A single team of researchers from around the globe conducting two different studies has found more genes related to human intelligence and more that are associated with neuroticism. They have published separate papers outlining their work and findings in the journal Nature Genetics
To understand how the human brain functions, scientists conduct work to isolate the genes that are responsible for individual traits and characteristics. In this new effort, the researchers searched and analyzed information found in databases to isolate genes that appear to be responsible for intelligence and neuroticism.
In the first study, the researchers retrieved information from 14 databases that held health and genetic information. The datasets, they note, contain both genetic information and intelligence test scores.
By cross-referencing the data, they were able to isolate 939 genes that had not previously been associated with higher intelligence levels. They report that they also found relationships between higher intelligence and living longer without developing Alzheimer's disease—and also have a higher risk for developing autism.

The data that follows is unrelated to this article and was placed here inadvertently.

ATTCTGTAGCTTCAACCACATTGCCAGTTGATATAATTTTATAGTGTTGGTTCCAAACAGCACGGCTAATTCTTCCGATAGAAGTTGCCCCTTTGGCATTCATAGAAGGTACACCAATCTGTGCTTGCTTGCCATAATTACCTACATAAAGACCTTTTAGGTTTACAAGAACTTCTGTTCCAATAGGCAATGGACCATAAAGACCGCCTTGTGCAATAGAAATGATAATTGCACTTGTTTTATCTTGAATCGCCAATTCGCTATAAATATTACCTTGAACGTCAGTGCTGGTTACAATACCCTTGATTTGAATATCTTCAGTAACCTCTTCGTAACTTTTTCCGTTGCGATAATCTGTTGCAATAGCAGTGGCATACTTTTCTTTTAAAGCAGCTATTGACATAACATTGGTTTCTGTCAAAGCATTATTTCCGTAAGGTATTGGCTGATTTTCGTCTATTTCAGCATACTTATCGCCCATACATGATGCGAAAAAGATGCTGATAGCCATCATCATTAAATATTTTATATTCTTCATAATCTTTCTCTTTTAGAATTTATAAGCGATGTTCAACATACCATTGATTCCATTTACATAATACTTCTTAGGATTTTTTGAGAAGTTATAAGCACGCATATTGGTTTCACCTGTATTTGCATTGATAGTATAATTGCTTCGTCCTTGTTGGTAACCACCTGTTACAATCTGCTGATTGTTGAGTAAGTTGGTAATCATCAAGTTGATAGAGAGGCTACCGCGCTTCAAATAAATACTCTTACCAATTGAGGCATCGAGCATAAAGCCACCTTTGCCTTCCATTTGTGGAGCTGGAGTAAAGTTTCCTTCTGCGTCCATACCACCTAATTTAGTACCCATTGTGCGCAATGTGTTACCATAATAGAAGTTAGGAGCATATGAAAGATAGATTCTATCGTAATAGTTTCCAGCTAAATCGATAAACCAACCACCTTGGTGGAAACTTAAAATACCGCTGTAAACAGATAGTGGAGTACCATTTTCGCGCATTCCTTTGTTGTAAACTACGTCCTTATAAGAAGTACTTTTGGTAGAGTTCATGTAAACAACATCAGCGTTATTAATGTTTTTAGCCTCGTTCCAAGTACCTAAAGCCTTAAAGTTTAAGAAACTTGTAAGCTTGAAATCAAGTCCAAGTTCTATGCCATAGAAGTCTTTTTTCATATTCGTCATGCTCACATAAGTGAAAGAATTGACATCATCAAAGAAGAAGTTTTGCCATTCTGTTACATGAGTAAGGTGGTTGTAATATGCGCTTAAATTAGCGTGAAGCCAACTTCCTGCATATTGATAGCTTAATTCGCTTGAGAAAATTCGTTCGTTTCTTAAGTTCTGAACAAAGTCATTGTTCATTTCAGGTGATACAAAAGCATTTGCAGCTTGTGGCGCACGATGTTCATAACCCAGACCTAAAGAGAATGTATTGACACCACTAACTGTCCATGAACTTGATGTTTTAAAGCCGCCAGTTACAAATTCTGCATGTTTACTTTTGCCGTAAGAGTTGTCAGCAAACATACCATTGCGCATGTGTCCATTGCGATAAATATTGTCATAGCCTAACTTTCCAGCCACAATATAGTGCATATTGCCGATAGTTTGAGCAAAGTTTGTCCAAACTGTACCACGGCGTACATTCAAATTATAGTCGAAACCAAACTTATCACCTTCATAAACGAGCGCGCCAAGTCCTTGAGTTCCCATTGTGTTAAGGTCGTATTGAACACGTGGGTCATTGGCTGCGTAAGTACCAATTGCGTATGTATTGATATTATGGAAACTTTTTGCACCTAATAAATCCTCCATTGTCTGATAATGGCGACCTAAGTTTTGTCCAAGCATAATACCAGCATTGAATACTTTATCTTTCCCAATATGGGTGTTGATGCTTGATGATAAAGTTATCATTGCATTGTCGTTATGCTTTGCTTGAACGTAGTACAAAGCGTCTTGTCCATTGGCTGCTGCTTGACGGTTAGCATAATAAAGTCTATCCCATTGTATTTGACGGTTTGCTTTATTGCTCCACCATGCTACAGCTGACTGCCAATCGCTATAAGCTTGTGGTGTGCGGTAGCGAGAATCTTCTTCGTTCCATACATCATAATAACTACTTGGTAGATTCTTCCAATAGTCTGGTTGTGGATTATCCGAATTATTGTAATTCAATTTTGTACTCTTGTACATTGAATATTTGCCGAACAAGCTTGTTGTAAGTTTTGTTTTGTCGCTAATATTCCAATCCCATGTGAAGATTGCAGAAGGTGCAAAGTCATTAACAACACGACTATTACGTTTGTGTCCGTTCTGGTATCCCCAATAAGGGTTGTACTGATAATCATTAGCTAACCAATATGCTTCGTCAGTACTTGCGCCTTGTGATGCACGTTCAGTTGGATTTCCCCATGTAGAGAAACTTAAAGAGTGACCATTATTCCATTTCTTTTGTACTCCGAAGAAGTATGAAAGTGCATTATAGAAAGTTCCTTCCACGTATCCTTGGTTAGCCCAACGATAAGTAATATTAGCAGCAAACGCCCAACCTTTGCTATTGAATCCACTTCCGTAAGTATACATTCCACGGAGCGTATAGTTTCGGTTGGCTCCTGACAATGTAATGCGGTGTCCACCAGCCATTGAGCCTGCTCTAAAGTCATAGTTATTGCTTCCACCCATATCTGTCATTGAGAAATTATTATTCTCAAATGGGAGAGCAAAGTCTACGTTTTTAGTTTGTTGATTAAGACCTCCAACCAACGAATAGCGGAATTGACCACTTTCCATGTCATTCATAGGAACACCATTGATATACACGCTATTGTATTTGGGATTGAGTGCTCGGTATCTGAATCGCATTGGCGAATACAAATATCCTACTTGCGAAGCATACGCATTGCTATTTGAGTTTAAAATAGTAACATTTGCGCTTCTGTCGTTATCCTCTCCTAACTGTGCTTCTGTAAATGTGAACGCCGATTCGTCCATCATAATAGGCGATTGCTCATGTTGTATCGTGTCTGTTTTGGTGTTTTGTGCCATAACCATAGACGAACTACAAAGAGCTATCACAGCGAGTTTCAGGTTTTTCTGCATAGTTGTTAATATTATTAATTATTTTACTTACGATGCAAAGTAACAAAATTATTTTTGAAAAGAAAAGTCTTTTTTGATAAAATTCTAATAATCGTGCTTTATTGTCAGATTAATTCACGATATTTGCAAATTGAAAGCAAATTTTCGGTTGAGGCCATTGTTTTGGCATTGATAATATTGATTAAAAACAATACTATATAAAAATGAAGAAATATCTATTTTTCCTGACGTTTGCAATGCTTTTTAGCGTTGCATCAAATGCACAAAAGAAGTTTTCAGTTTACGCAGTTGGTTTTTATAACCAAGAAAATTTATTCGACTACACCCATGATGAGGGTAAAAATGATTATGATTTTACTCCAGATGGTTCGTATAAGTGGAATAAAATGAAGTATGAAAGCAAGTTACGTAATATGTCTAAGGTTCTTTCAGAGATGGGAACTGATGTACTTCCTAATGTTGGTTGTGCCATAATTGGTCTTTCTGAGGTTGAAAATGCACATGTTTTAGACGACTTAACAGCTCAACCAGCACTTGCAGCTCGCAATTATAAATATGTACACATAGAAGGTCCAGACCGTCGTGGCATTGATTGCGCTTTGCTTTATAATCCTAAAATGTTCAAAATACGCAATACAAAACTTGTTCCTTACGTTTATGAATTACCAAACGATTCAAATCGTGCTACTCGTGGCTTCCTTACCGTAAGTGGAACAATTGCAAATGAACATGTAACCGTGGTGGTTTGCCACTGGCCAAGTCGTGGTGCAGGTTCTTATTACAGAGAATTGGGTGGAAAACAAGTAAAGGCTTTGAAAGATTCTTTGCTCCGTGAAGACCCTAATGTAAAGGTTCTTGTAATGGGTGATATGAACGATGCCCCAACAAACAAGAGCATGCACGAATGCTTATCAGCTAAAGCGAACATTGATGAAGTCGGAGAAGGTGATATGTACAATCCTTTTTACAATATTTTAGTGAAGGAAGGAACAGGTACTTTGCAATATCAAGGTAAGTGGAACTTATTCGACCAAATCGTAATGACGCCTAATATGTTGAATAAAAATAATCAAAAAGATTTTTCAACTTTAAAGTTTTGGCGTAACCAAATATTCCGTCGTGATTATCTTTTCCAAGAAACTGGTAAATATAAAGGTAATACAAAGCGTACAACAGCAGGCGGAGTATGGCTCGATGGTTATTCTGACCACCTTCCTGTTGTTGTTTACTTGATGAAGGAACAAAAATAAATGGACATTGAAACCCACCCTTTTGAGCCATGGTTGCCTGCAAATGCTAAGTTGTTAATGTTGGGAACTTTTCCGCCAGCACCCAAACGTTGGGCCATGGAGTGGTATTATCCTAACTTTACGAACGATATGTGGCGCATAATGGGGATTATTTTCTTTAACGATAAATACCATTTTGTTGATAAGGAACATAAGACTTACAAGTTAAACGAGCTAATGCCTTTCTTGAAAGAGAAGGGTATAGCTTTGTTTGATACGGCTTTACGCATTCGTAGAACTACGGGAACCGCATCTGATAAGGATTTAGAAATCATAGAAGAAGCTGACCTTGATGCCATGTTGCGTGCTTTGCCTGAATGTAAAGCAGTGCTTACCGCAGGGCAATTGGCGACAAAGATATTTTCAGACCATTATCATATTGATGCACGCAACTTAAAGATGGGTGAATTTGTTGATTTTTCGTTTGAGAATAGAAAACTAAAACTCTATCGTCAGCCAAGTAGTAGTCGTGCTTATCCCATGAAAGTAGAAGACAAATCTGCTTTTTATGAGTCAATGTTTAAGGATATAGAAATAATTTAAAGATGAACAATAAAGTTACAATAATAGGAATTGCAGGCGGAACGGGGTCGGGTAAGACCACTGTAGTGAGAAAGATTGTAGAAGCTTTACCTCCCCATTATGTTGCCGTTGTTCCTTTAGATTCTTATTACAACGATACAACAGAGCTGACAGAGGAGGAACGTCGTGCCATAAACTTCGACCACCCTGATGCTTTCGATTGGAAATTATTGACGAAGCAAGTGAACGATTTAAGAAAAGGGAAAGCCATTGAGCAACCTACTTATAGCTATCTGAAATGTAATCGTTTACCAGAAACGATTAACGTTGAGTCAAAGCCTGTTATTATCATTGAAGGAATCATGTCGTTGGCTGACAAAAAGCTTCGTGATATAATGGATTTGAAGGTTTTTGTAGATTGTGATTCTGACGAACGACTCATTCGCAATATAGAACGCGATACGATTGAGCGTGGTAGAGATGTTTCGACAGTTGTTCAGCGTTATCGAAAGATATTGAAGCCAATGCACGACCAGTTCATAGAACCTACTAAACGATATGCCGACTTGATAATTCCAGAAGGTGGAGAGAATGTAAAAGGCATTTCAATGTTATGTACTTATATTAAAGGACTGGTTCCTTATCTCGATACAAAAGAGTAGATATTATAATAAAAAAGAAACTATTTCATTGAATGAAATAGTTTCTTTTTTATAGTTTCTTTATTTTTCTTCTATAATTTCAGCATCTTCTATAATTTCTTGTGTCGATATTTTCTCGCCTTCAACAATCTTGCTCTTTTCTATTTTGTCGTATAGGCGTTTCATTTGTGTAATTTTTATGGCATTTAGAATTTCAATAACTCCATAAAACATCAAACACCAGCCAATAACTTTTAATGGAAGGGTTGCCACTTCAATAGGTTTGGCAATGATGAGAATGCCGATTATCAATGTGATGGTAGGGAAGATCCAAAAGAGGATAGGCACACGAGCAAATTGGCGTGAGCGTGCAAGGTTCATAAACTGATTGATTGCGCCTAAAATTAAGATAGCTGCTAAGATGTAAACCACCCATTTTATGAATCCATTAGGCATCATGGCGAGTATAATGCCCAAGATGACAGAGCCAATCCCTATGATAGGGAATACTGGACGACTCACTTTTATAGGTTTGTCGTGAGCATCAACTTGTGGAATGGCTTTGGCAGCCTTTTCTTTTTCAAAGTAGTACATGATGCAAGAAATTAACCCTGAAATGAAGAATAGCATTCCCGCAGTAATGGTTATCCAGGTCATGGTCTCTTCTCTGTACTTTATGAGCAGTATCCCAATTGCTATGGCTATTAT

In the second study, they combed similar databases searching for information surrounding neurotic traits (excessive moodiness, anxiety, and nervousness) in patient information. In so doing, they report finding approximately 500 genes that they claim can be associated with neurotic tendencies.
New Statistical method
The researchers also report that they used a newly developed statistical method called MAGMA—prior efforts have shown that it can be useful in sifting through genetic data to find pertinent information and associating it with particular parts of the brain.
Many of the markers they found regarding intelligence, they note, could be found in the basal ganglia, in what they describe as medium spiny neurons—parts of the brain that have previously been found to be responsible for cognition and learning.
In identifying parts of the brain that appear to be involved in neuroticism and other disorders, the researchers note, it might become possible to develop medications to alleviate symptoms. Similarly, they note that discovering why more intelligent people seem to be less susceptible to Alzheimer's disease might lead to new treatments or a cure.